The long running shoot’em up has returned to its World War 2 roots to the excitement of many fans. And after it’s predecessors critical and commercial success, despite a seemingly difficult Great War setting, surely Swedish developer DICE were bound to knock it out of the park with such tried and tested ground? Or is BF5’s troubled and controversial development enough to sink this first person flagship?
One thing that’s certainly taken a hit in quality compared to its predecessor is the games single player War Stories. In BF1 these short vignettes offered a nice introduction to the games mechanics whilst showcasing some lesser known stories from the trenches and across the conflict. Whilst BF5 attempts to emulate this formula, the result is nowhere near as entertaining or poignant. The three mini campaigns see the player take control of a British soldier behind enemy lines in North Africa as part of the newly formed SAS, a Norwegian resistance member fighting to reclaim their homeland from Nazi occupation and a French colonial soldier in a unfamiliar part of the world. Each takes around two hours to complete and whilst any history buffs may find these untold tales interesting, your average gamer will see them for what they are: fairly average shooter experiences. Unoriginal set pieces, simple AI and a constant need to get bogged down in stealth. These War Stories are far from what we expect from a veteran FPS developer.
But Battlefield’s singleplayer has always been a mere side order. It’s the series staple all out warfare multiplayer that is the real meat and potatoes. There’s plenty of content here, with fan favourites Conquest and Breakthrough making a return as well as the cinematically marvellous Grand Operations. A range of fully destructible maps, from the close quarter streets of Rotterdam to the open fields of France, gives the player enough variety of settings to shoot, fly and drive their way to victory. Unfortunately they’re restricted to the Western Front and North Africa for now though. A deep customisation and unlock system provides plenty of progression, both cosmetic and functional, whilst regular daily orders and assignments give additional incentive to keep playing in order to obtain one of the games more elusive skins. However it is more noting that some of the higher end skins are somewhat lacklustre, retaining the same dull military shades of green and brown. DICE’s late decision to remove the eccentric customisation options after heavy criticism has perhaps removed some of the excitement in this regard. After all, what’s the point in spending hours working toward a rare skin if no one’s going to even see it?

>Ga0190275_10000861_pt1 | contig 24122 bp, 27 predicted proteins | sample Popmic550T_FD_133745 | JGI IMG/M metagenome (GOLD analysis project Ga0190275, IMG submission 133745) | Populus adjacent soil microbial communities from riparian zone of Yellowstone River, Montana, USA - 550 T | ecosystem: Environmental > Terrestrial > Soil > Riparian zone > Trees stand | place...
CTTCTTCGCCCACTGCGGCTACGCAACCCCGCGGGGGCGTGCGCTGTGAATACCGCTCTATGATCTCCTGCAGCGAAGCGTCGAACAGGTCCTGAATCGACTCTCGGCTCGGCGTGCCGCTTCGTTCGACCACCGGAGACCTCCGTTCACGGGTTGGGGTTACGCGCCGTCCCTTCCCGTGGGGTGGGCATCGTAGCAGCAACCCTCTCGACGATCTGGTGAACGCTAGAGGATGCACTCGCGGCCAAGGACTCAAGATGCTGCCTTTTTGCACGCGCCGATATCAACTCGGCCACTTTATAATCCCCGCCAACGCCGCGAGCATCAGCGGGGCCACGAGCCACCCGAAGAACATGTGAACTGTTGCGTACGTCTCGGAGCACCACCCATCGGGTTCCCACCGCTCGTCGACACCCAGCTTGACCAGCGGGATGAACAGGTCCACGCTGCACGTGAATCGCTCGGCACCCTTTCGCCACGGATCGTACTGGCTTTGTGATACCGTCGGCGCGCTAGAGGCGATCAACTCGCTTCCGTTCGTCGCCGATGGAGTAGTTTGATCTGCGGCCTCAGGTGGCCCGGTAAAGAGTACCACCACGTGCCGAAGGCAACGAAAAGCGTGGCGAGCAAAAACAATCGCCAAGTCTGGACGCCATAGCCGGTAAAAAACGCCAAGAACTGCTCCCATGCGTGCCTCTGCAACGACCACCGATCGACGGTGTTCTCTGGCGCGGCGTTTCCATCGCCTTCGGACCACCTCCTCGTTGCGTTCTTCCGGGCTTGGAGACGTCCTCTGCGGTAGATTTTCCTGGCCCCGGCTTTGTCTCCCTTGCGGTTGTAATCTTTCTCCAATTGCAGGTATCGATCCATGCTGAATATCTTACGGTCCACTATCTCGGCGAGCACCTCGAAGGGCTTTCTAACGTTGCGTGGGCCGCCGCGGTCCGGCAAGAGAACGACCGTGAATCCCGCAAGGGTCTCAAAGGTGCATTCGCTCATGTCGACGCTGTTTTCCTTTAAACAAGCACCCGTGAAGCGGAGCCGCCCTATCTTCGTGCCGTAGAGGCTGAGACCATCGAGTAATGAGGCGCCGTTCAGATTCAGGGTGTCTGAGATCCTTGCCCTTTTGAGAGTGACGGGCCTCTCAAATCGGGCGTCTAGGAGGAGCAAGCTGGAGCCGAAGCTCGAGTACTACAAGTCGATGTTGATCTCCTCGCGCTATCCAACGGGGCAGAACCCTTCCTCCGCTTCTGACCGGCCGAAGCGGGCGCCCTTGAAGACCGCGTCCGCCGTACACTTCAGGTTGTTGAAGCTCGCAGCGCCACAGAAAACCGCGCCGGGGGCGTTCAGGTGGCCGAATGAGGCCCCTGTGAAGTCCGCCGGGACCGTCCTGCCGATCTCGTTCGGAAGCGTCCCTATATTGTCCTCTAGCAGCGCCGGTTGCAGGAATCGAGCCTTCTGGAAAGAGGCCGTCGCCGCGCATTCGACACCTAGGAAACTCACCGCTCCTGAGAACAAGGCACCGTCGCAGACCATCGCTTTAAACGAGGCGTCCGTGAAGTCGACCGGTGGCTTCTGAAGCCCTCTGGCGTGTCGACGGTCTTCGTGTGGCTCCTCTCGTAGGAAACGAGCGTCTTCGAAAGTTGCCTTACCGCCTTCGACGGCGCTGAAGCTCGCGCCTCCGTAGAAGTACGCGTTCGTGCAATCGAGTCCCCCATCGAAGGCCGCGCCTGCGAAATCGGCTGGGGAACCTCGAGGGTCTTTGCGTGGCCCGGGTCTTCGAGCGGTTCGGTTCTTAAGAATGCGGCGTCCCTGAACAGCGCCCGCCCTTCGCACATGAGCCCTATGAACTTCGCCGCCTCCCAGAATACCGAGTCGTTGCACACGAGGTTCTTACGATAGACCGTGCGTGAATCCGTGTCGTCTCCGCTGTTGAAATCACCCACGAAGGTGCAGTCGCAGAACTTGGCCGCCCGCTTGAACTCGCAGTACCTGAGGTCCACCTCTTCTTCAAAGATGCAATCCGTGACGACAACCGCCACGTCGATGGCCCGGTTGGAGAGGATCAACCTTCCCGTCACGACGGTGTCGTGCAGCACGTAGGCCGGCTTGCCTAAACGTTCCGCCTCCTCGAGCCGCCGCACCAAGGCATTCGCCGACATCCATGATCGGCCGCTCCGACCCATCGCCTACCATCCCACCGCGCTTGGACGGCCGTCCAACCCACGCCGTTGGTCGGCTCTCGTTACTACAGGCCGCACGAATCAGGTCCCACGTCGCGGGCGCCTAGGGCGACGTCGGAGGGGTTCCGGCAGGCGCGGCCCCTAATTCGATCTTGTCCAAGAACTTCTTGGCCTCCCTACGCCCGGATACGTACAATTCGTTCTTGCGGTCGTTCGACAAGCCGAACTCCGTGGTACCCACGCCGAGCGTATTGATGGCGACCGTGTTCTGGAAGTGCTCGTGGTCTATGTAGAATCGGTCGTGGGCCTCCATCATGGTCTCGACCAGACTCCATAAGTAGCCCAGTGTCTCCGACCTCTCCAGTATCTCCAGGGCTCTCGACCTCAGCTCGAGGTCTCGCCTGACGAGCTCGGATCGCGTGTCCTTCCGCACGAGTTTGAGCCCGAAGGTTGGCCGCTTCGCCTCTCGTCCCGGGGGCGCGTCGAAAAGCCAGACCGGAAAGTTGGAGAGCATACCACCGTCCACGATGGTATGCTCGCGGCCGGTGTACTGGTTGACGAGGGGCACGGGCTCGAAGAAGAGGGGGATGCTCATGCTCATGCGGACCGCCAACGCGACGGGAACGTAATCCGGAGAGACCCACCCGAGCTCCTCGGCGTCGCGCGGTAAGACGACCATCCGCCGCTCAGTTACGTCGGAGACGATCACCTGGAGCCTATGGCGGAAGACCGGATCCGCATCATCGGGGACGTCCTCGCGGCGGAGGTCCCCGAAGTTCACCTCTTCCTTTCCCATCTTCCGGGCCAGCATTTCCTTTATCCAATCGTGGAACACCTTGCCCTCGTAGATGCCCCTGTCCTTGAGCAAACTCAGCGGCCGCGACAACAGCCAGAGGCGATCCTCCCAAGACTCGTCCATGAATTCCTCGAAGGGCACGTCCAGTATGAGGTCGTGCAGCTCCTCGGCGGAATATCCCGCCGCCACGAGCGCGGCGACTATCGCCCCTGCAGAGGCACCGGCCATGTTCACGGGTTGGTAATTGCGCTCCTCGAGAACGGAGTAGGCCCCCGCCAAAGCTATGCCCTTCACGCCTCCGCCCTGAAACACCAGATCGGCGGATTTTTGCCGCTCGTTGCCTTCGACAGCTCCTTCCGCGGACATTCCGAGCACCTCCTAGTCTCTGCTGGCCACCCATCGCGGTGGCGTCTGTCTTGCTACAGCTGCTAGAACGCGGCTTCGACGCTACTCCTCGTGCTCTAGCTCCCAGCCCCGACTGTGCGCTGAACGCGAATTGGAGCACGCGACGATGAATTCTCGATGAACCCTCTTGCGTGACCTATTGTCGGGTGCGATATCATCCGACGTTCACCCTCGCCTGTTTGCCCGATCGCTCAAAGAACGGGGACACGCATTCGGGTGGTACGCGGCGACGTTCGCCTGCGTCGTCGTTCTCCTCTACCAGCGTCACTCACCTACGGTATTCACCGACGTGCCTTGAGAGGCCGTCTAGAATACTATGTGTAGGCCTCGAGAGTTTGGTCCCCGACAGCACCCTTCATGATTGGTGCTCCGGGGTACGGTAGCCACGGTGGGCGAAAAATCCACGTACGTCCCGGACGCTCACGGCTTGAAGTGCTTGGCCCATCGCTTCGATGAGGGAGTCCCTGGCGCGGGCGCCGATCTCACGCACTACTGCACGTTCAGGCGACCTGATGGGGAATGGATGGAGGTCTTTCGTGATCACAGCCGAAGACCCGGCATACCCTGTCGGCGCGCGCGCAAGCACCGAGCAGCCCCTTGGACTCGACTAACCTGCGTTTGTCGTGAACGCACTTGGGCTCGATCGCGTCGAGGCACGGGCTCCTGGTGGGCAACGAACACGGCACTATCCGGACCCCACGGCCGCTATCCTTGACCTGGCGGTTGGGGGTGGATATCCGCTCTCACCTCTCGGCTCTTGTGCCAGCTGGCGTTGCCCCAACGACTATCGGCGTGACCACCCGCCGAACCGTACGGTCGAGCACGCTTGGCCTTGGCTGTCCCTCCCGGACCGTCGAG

Gameplay feels like more of the same. Whether it’s sniping from afar, running and gunning on full automatic, taking to the skies in a Spitfire or trundling along in a tank, gameplay is as solid as you’d expect from a developer who’s been doing this for 16 years, regardless of play style. Sadly regular bugs and glitches ruin what would otherwise be an incredibly immersive experience.The few seemingly minor additions bring about welcome changes. Removal of the spotting blips encourages a more sneaky and thoughtful approach, whilst the ability for all classes to revive fallen comrades encourages teamwork. Likewise, being able to build fortifications means the player can bunker down on defensible positions and funnel chokepoints even after continuous the bombardment has left their surroundings decimated. There’s nothing here to break the wheel, rather just new elements to consider.
BF5 seems to do everything right, or more accurately it doesn’t do anything wrong. Despite a pretty naff singleplayer, all the elements for a fun multiplayer experience are here. It’s big and loud, just as a Battlefield game should be, but after the genuinely incredible and innovative BF1, simply ticking the check boxes isn’t enough, especially when you consider how much WW2 means to the franchise and the gaming community. With such a well known setting, expectations are obviously going to be high, and rightly so. Regular free content in the future may elevate the games overall status, but for now Battlefield 5 lacks the killer blow to stand out from the competition.